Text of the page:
|The Boxer’s Wife
The room smells of lemon and bodily functions. You’re at the sink putting on bright coral lipstick in front of the mirror. After, you pat rose blush on your cheeks and line your eyes with charcoal powder liner. Your hands are clammy and they shake. You try your best not to think about your husband, who will soon be in the ring with his opponent.
The song Eye of the Tiger by the band Survivor starts. You rush out of the bathroom and join your husband with his entourage. Your husband comments on how radiant you look. You beam, the short, grey Zac Posen dress with the leather belt and black heels is a winner. The music continues, and you follow your husband out into the arena with his crew. The crowd chants in frenzy. “Monty, Monty, Monty!” A feeling of happiness and pride rises inside. It is gratifying to be a boxer’s wife.
You shield your eyes from the camera’s flashes, and you take your seat, second row from the ring. The man wearing the black suit next to you taps your shoulder. “Are you ready?” You nod silently, and focus your eyes to the front. The announcer introduces the female who will sing the Filipino anthem, Lupang Hiniring. You stand up, place your right hand over your heart, and close your eyes.
The blossoming preteen singer was, recently discovered on Youtube. She wears a traditional, Mestiza Bolero gown with stiff sleeves. Her young look does not do justice to her beautiful, operatic voice. She finishes the anthem, and the announcer welcomes someone else to sing the United States anthem. The person is a woman in her mid-twenties who was a contestant on the tenth season of American Idol. She has a beautiful voice, but not as stunning as the preteen.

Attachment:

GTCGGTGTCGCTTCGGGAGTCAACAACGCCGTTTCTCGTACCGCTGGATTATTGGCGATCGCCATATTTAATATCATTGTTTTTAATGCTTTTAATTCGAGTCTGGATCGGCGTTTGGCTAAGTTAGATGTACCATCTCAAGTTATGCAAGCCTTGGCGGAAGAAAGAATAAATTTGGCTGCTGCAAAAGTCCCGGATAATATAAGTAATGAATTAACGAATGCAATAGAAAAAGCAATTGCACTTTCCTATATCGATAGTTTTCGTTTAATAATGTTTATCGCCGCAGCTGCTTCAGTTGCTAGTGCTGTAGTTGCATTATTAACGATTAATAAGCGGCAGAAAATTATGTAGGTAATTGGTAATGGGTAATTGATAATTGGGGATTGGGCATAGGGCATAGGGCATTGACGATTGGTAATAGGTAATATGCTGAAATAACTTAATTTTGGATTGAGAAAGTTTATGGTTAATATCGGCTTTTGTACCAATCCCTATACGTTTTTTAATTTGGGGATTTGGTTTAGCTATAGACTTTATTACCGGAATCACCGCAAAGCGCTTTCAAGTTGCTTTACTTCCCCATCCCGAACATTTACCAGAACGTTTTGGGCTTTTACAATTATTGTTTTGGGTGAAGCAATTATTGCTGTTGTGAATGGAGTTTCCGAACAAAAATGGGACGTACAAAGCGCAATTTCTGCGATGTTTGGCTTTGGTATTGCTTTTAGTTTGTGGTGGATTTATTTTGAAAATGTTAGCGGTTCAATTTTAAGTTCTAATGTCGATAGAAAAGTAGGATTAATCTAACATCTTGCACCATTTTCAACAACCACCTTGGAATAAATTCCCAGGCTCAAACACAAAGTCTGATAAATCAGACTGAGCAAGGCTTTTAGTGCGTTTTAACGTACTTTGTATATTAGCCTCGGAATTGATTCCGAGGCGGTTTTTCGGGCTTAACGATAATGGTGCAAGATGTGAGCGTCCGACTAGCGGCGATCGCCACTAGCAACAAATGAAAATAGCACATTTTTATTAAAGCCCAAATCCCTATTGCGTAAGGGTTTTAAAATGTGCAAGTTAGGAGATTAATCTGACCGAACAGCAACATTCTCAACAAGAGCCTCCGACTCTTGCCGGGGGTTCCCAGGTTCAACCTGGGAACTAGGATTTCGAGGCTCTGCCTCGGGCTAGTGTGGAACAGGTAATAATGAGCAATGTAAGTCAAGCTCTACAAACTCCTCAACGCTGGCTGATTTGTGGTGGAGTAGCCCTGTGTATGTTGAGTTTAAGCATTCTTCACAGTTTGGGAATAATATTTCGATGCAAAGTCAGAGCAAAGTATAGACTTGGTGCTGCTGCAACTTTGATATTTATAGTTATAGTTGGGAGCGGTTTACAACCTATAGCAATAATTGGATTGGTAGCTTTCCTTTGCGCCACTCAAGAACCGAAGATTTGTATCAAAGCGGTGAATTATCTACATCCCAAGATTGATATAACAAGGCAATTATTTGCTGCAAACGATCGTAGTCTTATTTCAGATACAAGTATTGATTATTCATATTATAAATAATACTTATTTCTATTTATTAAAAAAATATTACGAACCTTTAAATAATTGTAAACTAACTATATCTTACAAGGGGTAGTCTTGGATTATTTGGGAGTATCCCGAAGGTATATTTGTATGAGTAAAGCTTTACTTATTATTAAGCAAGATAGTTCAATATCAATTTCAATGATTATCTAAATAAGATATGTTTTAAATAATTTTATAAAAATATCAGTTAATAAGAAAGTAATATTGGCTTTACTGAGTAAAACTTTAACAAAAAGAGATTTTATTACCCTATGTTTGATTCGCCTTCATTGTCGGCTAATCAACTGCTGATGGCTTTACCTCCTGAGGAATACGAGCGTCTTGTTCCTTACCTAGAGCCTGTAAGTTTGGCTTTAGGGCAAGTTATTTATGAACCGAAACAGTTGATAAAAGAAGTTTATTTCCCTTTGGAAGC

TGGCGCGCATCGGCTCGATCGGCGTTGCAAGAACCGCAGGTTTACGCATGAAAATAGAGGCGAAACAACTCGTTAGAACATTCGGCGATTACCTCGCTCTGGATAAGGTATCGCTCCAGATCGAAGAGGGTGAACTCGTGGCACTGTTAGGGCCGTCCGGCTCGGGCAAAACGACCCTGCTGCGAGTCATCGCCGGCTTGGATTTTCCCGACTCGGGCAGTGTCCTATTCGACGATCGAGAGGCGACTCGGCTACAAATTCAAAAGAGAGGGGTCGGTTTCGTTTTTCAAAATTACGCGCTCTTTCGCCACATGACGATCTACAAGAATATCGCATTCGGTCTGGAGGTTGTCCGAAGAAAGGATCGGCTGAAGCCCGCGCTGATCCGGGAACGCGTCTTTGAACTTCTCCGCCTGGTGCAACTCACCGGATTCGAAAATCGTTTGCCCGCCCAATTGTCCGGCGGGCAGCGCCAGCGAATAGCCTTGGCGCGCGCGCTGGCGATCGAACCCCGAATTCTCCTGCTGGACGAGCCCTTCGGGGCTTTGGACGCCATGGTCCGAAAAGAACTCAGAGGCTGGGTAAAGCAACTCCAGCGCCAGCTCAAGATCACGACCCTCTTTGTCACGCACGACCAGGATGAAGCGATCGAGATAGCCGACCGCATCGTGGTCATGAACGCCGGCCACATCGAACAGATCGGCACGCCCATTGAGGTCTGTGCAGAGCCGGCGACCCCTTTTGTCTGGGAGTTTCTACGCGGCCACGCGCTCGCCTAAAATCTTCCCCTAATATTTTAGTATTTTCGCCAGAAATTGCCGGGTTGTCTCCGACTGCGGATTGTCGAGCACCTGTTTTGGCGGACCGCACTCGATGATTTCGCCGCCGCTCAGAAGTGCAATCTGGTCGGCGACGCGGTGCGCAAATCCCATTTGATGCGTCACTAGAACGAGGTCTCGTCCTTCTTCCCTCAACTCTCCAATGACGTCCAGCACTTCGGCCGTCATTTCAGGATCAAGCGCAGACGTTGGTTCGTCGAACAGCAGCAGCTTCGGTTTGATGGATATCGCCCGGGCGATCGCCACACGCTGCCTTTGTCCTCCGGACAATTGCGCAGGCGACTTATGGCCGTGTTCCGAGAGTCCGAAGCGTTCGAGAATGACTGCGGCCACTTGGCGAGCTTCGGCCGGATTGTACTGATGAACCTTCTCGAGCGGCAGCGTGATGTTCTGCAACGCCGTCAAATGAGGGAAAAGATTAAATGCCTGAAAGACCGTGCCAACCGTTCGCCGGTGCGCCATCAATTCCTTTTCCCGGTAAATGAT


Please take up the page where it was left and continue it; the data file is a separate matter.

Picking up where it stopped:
The referee is between your husband and the American opponent. He indicates the areas on their bodies where they are allowed to hit and not hit. Both fighters acknowledge they understand the rules, and the referee tells them to fight.
You’ve seen your husband fight many times; he’s the World Boxing Organization Welterweight Champion. Every time he stands up in the ring, sweat trickles down from your underarms, your back, and your whole body. You grasp the chair in front of you every time he takes a hit from the adversary, and flail your arms when he throws a punch. Your thoughts ruminate in your mind. Is he going to win? Is not going to win? The fans go crazy hollering your husband’s name. “Monty, Monty,” they yell in rhythmic unison. You look back, and see devotees holding posters with your husband’s name written on it. You are grateful, despite the anxiety.
There are twelve rounds of boxing, each round lasting only two minutes. The first round finishes and the referee splits up the fight for a break. You observe your husband. He’s sitting on a wooden stool with a bloody cut above his eyebrow. His coach, the thug-like Marty, quickly whispers strategies, while a boy sprays water in his mouth. His helper, Cal, uses cotton gauze to apply pressure on the wound. The bell rings, which signifies that round two has started. You’re sitting down, folding your cold hands as tight as possible, and watching the battle.